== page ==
Several Regents members expressed frustration that they did not have sufficient time to carefully read the item prior to the meeting due to the late release of the item Sunday night. In fact, Regent Rosa reported that some Regents did not have the opportunity to read the report at all prior to the meeting. The item was passed, despite Regents Rosa, Cashin and Cea voting in opposition.


For more information regarding the Board of Regents’ adjustments to Common Core implementation, contact James Viola, Director of Government Relations, at

– See more at:

Five Point Plan Needed to Keep the Promise of Common Core

New York’s seven leading statewide education groups have come together to endorse a five-point plan to help all students and their schools meet the expectations of the new Common Core learning standards.

The Educational Conference Board (ECB), comprised of organizations that represent school boards, parents, superintendents, teachers, principals, business officials and other educators, has released a position paper entitled Common Ground on Common Core that outlines a plan to give students the support and resources they need to succeed under the state’s new Common Core learning standards.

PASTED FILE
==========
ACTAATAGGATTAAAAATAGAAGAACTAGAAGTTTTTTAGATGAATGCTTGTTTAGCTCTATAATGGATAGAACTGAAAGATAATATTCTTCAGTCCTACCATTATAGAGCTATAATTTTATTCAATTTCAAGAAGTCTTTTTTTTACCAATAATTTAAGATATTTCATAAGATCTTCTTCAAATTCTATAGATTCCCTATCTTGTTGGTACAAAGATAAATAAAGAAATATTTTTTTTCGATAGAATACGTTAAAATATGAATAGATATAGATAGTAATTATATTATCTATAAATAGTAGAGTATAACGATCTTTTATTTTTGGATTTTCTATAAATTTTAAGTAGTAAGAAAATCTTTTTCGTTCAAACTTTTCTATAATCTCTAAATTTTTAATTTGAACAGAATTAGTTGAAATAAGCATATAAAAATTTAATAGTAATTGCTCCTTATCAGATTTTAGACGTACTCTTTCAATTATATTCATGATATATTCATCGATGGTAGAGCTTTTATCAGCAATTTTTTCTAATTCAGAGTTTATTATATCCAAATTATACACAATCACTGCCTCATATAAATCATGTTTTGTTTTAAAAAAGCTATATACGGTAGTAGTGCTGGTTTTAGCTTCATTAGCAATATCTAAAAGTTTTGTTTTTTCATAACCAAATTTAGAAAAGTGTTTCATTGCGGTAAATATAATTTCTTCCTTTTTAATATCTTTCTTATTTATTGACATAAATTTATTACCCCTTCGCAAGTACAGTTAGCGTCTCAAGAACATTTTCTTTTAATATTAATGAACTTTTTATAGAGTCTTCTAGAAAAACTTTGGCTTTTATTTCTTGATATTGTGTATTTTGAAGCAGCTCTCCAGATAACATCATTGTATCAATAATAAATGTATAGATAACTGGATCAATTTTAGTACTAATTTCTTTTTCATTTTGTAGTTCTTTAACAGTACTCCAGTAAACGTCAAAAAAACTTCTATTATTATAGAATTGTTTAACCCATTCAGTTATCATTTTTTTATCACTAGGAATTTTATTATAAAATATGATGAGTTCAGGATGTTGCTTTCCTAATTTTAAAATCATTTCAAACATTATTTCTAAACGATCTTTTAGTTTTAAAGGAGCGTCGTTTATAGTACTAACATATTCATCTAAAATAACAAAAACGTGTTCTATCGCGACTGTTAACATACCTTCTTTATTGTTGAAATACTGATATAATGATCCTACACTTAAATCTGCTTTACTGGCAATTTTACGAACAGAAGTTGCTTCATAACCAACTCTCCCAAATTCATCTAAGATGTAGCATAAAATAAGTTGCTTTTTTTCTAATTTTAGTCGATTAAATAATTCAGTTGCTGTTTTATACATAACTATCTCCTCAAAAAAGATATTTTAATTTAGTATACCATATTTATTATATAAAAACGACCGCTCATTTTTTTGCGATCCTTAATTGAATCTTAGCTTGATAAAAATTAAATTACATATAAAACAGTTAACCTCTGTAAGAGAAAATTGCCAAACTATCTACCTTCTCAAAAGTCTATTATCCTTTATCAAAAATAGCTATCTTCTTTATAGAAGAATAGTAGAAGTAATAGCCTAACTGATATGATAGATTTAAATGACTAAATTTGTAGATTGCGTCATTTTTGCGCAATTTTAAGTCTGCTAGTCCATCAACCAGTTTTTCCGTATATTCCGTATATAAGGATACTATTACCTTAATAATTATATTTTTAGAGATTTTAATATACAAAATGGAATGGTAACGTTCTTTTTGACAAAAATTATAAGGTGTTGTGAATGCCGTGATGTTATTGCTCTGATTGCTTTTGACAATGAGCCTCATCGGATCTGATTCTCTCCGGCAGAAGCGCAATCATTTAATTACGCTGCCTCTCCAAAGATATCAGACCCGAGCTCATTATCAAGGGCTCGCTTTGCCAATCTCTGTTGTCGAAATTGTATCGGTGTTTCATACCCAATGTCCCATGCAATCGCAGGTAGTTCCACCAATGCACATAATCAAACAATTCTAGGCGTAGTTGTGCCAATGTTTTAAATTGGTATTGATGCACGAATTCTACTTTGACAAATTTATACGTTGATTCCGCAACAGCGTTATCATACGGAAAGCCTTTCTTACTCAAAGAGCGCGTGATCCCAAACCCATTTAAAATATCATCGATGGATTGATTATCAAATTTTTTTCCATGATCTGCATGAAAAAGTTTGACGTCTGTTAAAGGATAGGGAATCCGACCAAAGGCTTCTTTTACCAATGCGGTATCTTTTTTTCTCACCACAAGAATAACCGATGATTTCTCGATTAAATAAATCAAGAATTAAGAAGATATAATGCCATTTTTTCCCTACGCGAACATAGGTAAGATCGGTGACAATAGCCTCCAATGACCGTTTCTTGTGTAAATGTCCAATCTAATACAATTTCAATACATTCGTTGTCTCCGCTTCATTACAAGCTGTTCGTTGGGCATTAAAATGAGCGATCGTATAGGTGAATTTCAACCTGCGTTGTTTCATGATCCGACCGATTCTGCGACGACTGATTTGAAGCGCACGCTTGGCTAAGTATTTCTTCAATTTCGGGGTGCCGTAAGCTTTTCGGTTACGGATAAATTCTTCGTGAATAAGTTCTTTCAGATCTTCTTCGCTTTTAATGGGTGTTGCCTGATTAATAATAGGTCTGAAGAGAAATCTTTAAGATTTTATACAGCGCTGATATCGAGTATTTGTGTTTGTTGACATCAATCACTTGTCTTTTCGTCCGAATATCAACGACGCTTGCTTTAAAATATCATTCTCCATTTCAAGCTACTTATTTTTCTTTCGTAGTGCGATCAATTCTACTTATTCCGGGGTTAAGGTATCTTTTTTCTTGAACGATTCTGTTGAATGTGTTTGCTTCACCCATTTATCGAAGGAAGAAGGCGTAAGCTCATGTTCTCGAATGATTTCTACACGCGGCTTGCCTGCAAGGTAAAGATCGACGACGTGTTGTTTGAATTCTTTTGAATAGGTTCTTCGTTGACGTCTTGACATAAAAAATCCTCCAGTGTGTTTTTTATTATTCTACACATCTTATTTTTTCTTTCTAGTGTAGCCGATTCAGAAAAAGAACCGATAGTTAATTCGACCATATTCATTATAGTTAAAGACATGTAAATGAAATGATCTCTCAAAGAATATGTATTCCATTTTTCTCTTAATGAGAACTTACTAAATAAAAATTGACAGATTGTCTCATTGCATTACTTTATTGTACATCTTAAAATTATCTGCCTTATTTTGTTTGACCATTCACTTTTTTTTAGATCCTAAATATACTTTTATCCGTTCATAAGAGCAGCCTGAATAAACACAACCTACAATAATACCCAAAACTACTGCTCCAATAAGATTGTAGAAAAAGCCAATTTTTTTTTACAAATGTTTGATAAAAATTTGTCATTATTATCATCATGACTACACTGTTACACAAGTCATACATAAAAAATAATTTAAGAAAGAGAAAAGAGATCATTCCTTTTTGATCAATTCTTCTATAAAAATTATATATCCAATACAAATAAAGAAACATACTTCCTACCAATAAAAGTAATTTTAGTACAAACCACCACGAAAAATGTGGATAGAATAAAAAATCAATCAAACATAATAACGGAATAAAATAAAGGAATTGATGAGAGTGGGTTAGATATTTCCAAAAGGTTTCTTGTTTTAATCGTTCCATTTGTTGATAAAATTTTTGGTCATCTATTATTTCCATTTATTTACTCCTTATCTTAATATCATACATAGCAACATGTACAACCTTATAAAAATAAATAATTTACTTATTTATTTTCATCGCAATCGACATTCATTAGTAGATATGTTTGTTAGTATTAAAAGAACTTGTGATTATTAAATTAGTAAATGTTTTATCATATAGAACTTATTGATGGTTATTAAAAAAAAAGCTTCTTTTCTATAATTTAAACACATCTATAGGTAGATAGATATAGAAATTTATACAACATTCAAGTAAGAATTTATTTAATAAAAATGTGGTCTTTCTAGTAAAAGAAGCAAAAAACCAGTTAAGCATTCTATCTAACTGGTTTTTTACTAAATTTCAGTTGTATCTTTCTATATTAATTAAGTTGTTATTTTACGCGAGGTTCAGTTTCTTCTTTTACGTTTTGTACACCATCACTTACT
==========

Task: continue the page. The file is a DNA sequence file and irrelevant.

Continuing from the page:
Recent attention on student test scores, compliance with the new teacher and principal evaluation requirements, and recurring financial struggles has diverted resources and focus from student learning, the report states.

ECB Chair John Yagielski explained, “The Common Core learning standards are the right direction for our schools. These standards were designed to ensure that all students, regardless of where they live or what school they attend, are learning what they need to graduate from high school with the ability, not just to recite knowledge, but apply knowledge to real world challenges.”